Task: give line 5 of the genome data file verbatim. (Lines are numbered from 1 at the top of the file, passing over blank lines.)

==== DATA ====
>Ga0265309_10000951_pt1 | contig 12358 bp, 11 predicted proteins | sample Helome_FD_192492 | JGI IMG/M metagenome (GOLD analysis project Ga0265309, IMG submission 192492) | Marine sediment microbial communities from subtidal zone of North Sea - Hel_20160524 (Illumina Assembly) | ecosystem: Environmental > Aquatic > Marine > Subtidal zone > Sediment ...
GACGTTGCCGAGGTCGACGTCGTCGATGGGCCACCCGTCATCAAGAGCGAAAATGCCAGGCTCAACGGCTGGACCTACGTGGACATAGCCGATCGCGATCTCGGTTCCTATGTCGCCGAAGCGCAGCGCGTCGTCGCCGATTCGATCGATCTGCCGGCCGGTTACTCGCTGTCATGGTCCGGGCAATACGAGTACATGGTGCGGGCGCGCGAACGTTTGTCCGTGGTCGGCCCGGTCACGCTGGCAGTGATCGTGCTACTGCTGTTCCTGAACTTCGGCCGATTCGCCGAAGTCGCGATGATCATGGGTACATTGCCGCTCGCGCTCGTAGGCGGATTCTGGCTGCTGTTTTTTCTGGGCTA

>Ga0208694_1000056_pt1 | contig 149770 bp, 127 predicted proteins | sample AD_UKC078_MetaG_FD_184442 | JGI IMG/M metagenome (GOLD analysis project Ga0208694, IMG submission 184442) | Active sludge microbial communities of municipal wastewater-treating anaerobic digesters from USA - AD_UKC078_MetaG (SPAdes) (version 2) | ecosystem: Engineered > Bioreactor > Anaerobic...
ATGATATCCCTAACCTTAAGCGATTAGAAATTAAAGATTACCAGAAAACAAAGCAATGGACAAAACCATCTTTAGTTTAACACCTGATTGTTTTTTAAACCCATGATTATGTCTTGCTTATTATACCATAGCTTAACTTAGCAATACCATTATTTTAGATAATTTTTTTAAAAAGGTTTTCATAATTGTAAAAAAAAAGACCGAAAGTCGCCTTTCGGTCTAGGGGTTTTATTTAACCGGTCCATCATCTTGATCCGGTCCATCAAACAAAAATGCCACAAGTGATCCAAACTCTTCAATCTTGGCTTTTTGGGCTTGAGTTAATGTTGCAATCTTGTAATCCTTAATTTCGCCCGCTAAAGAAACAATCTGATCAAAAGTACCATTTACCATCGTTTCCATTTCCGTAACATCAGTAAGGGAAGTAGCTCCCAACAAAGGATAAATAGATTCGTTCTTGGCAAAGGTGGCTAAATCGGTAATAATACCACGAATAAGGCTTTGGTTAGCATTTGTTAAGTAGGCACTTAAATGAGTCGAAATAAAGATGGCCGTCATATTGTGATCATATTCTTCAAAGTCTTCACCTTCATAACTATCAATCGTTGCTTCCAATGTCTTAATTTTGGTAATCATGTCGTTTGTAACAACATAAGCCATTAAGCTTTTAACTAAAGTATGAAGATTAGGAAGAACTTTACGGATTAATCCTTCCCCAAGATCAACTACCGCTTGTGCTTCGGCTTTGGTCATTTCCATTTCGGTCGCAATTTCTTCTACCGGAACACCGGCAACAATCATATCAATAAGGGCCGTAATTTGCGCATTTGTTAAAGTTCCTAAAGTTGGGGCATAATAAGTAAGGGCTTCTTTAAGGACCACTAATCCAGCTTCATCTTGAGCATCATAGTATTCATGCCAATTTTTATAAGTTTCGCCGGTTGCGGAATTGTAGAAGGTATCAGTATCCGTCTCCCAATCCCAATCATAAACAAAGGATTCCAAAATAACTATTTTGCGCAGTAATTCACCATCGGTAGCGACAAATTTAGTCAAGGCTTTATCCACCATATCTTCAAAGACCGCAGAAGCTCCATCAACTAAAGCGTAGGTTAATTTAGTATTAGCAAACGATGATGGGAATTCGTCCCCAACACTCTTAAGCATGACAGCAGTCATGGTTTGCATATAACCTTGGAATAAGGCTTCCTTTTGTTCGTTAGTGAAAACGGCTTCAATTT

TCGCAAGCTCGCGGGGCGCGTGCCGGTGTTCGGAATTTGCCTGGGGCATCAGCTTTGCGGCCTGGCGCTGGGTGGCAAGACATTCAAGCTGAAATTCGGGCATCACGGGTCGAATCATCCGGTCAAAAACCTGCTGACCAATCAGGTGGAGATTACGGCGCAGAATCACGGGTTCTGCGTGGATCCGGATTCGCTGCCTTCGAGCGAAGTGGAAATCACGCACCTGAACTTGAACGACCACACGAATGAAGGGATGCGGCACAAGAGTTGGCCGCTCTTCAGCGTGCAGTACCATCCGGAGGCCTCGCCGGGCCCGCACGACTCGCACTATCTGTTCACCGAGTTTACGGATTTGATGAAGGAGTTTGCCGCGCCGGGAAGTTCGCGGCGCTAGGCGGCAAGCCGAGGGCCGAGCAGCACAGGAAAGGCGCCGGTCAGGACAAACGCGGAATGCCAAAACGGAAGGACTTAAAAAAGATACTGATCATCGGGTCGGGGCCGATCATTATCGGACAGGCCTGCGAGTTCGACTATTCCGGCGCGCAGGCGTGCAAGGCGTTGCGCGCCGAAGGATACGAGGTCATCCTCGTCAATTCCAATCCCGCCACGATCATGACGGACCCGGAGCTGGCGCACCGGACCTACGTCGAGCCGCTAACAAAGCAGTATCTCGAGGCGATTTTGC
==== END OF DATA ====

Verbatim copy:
TCGCAAGCTCGCGGGGCGCGTGCCGGTGTTCGGAATTTGCCTGGGGCATCAGCTTTGCGGCCTGGCGCTGGGTGGCAAGACATTCAAGCTGAAATTCGGGCATCACGGGTCGAATCATCCGGTCAAAAACCTGCTGACCAATCAGGTGGAGATTACGGCGCAGAATCACGGGTTCTGCGTGGATCCGGATTCGCTGCCTTCGAGCGAAGTGGAAATCACGCACCTGAACTTGAACGACCACACGAATGAAGGGATGCGGCACAAGAGTTGGCCGCTCTTCAGCGTGCAGTACCATCCGGAGGCCTCGCCGGGCCCGCACGACTCGCACTATCTGTTCACCGAGTTTACGGATTTGATGAAGGAGTTTGCCGCGCCGGGAAGTTCGCGGCGCTAGGCGGCAAGCCGAGGGCCGAGCAGCACAGGAAAGGCGCCGGTCAGGACAAACGCGGAATGCCAAAACGGAAGGACTTAAAAAAGATACTGATCATCGGGTCGGGGCCGATCATTATCGGACAGGCCTGCGAGTTCGACTATTCCGGCGCGCAGGCGTGCAAGGCGTTGCGCGCCGAAGGATACGAGGTCATCCTCGTCAATTCCAATCCCGCCACGATCATGACGGACCCGGAGCTGGCGCACCGGACCTACGTCGAGCCGCTAACAAAGCAGTATCTCGAGGCGATTTTGC